Anyhow, as I mentioned earlier, there were some loose ends left behind. The most disappointing one for me is that we never learn the significance of the sugar bowl, though I kind of got the general feeling that it might have something to do with horseradish or the hybrid apples from the island. The other big mystery, in my opinion, is what happened to the Quagmires and what the great unknown sea creature was. I really liked the Quagmires a lot, so it would be nice to think that it did in some way rescue them, but it feels much more likely that it was simply some giant sea monster that ate them. I plan to read the Unauthorized Autobiography tomorrow, and I hope that it unravels some of the other mysteries that were alluded to, such as the story of the poison darts and, ideally, also the sugar bowl, but I know that the Quagmires are likely too tangential to the story to appear, and of course, if they actually have been eaten by a sea monster, no one would ever find out for sure what happened to them.

One way or the other, I would like to read more from Daniel Handler. There's so much intelligence in the writing of these children's books that I'm very interested to see what else he has written, especially for adult audiences. I hope he puts as much thought and hidden meaning into his other projects, as well.

( )
1 vote NovelInsights | Sep 21, 2019 |
Showing 1-5 of 114 (next | show all)
A happy ending for the Bauldelaire orphans in my opinion. Though, i'd like to hear more about their exploits.I just finished today, i'm going to give my thanks to Daniel Handler(Lemony Snicket) for giving me something to be hooked on for the past few weeks, and the thing i was hooked on was the series of unfortunate events books. I look forward to the next four books he will be making on something else and maybe some more series of unfortunate events. All the series of unfortunate events fans, keep your eyes peeled for the new books in 2012!
added by Xianelle | editpersonal, Xianelle San Juan (Dec 19, 2011)

» Add other authors (5 possible)

Author nameRoleType of authorWork?Status
Snicket, Lemonyprimary authorall editionsconfirmed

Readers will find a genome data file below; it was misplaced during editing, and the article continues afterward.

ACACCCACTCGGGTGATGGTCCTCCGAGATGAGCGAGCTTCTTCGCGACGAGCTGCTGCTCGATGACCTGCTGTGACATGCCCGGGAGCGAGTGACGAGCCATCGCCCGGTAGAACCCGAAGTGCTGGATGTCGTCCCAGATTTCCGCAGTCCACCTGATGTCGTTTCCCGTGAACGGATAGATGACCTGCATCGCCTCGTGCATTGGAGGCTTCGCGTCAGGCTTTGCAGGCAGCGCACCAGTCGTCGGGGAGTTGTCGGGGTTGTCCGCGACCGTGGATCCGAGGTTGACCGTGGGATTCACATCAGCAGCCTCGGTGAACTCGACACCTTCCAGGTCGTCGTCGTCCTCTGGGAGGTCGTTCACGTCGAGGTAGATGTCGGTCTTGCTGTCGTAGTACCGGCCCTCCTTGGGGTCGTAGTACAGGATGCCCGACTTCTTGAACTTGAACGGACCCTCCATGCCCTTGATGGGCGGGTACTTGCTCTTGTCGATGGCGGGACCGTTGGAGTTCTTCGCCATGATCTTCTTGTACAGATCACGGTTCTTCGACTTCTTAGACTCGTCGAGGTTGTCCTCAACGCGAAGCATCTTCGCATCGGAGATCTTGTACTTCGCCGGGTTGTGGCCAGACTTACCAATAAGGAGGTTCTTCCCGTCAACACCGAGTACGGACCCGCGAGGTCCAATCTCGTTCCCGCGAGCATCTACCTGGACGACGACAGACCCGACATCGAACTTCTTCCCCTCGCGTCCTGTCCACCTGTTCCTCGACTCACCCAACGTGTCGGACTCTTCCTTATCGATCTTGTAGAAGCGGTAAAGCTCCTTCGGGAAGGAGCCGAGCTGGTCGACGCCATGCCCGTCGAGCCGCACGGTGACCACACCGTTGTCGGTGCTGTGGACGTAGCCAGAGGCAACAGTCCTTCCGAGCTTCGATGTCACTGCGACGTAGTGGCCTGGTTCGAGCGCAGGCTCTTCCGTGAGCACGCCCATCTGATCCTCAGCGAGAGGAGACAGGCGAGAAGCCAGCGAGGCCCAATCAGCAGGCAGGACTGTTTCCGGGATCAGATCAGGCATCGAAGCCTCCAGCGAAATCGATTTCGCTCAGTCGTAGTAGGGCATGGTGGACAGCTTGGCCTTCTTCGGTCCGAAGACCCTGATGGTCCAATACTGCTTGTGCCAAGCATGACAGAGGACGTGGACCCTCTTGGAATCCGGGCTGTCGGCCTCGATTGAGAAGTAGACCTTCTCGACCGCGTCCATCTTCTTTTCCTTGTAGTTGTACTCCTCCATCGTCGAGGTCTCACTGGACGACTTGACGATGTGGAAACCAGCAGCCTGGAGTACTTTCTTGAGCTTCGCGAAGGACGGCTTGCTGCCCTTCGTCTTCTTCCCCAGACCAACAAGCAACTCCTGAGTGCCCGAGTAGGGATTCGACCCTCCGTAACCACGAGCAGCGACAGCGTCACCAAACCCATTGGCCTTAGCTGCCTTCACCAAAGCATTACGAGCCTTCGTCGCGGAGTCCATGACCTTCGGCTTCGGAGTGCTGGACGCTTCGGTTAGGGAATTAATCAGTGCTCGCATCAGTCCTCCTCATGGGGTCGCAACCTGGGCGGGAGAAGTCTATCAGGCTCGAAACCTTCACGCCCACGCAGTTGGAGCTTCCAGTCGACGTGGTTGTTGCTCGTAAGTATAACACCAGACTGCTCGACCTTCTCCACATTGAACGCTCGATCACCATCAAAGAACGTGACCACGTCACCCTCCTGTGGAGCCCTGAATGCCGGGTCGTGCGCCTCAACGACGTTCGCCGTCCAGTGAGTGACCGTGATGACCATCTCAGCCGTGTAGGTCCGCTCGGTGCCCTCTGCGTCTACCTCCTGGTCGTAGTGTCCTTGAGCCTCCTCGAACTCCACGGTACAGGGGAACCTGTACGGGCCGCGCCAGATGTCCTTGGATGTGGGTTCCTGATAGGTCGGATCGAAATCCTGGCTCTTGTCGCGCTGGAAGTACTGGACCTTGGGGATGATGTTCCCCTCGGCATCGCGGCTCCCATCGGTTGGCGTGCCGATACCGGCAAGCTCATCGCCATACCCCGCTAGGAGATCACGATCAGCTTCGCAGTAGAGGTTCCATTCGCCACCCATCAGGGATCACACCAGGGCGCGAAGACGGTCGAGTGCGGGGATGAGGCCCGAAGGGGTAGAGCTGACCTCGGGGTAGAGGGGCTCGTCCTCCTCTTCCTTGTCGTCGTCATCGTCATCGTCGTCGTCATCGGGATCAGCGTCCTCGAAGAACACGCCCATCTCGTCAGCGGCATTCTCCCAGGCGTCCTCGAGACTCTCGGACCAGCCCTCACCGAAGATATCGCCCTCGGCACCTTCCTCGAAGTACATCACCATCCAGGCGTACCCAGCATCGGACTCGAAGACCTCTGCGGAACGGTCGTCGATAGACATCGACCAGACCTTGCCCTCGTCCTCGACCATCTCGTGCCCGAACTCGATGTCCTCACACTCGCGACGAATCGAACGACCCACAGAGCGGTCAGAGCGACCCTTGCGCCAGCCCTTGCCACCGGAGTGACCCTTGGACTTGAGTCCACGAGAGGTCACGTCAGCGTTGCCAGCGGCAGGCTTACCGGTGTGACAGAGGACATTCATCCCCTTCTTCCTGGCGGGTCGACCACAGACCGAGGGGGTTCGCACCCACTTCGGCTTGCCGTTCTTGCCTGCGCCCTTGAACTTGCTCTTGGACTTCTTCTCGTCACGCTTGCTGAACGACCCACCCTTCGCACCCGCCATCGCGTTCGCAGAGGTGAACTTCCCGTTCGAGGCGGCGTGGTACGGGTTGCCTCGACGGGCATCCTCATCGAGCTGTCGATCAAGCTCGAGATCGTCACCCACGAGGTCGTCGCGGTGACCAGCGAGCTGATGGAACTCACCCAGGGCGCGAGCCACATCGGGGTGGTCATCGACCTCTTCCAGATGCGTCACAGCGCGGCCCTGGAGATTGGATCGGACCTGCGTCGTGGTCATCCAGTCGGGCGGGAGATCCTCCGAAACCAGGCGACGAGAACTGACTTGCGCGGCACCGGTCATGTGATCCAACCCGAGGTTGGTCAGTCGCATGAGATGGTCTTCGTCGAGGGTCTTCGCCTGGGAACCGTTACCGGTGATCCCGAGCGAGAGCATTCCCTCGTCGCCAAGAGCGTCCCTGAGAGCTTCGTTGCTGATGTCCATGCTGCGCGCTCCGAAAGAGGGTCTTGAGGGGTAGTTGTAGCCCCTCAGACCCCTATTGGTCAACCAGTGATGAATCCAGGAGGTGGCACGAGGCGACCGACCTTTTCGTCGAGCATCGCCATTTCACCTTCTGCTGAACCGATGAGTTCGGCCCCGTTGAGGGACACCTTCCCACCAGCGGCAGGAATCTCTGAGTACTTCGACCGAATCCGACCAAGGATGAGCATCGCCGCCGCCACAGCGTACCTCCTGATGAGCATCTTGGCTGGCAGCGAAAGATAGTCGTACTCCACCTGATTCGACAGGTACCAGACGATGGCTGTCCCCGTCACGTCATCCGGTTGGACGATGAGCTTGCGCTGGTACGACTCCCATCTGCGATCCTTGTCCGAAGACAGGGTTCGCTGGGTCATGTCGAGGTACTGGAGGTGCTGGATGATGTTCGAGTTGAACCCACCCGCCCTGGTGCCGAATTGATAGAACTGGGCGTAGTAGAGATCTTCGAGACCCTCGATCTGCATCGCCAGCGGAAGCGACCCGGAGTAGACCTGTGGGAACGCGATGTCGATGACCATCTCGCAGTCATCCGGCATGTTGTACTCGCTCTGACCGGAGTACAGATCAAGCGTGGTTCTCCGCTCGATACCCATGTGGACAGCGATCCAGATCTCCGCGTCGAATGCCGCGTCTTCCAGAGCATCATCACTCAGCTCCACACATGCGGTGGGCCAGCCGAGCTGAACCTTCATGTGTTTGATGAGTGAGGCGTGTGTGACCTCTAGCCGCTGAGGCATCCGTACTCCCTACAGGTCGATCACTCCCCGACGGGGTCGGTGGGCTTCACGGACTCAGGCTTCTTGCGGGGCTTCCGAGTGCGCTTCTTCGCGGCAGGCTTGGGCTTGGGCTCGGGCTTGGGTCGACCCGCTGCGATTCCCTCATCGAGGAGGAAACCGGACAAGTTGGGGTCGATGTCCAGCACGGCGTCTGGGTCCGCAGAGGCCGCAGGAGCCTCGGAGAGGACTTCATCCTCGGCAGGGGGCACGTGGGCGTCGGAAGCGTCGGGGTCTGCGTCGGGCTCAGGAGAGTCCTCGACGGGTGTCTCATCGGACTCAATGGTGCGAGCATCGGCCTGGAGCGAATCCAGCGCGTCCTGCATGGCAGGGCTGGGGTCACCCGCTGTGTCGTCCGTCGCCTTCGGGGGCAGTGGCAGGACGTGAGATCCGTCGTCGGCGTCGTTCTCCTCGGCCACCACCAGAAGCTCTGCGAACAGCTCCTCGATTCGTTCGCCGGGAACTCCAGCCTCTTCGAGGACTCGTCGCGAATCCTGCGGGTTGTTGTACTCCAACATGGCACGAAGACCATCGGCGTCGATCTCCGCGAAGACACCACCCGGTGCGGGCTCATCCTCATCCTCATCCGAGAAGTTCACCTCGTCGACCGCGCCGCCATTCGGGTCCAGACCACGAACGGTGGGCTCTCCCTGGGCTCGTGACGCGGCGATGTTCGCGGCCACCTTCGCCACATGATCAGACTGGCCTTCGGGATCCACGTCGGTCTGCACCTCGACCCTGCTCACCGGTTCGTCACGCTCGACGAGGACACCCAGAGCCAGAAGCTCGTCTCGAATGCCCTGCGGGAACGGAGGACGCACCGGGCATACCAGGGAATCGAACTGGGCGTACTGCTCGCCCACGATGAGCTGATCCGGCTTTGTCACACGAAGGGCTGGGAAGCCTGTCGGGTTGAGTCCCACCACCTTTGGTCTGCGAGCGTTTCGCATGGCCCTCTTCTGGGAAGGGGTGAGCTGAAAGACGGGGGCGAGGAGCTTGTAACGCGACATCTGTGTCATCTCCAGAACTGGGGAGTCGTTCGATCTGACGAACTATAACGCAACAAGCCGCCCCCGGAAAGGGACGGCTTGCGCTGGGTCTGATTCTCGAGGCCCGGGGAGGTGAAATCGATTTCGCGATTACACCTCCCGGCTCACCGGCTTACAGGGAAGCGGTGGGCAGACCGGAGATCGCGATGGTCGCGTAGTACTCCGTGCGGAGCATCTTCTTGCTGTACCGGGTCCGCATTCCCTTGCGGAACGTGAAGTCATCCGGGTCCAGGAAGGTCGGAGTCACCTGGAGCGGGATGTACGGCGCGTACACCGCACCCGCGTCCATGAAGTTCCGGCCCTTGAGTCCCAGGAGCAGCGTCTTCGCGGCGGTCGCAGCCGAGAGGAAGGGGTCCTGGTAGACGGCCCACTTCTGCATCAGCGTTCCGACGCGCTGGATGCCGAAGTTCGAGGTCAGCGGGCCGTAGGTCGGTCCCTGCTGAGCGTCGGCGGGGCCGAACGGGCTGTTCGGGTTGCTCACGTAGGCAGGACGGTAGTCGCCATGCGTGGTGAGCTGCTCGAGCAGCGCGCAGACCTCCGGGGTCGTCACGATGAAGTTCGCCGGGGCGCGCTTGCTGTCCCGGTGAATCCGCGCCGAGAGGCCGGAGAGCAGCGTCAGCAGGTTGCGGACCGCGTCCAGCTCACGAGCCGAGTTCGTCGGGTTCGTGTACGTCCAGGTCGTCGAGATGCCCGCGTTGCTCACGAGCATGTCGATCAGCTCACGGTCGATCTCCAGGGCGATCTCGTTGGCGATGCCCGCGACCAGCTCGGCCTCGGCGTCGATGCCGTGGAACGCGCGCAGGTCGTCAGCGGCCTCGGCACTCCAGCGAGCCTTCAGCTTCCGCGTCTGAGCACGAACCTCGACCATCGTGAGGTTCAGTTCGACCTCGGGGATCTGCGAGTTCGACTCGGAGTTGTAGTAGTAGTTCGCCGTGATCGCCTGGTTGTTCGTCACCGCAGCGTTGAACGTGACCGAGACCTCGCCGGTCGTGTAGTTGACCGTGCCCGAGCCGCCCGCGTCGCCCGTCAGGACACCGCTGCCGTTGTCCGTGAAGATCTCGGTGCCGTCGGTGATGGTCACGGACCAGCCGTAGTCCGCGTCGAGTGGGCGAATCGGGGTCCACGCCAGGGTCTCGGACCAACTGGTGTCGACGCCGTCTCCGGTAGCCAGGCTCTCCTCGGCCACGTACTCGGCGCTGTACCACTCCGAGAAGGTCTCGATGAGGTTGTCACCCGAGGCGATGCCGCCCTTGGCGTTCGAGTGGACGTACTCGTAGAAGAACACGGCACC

Helquist, BrettIllustratorsecondary authorall editionsconfirmed
Kupperman, MichaelIllustratorsecondary authorall editionsconfirmed
Curry, TimNarratorsecondary authorsome editionsconfirmed
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Information from the French Common Knowledge. Edit to localize it to your language.
Ô Mort, vieux capitaine, il est temps ! levons l'ancre !
Ce pays nous ennuie, ô Mort ! Appareillons !
Si le ciel et la mer sont noirs comme de l'encre,
Nos coeurs que tu connais sont remplis de rayons !
For Beatrice -- I cherished, you perished. The world's been nightmarished
For Beatrice -- We are like boats passing in the night -- particularly you.
First words
If you have every peeled an onion, then you know that the first thin, papery layer reveals another thin, papery layer, and that layer reveals another, and another, and before you know it you have hundreds of layers all over the kitchen table and thousands of tears in your eyes, sorry that you ever started peeling in the first place and wishing that you had left the onion alone to wither away on the shelf of the pantry while you went on with your life, even if that meant never again enjoying the complicated and overwhelming taste of this strange and bitter vegetable.
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Lost at sea, the Baudelaire orphans, along with the evil Count Olaf, wash up on the shore of an island populated by an oddly placid group of inhabitants, and they try to decide whether or not they are truly safe.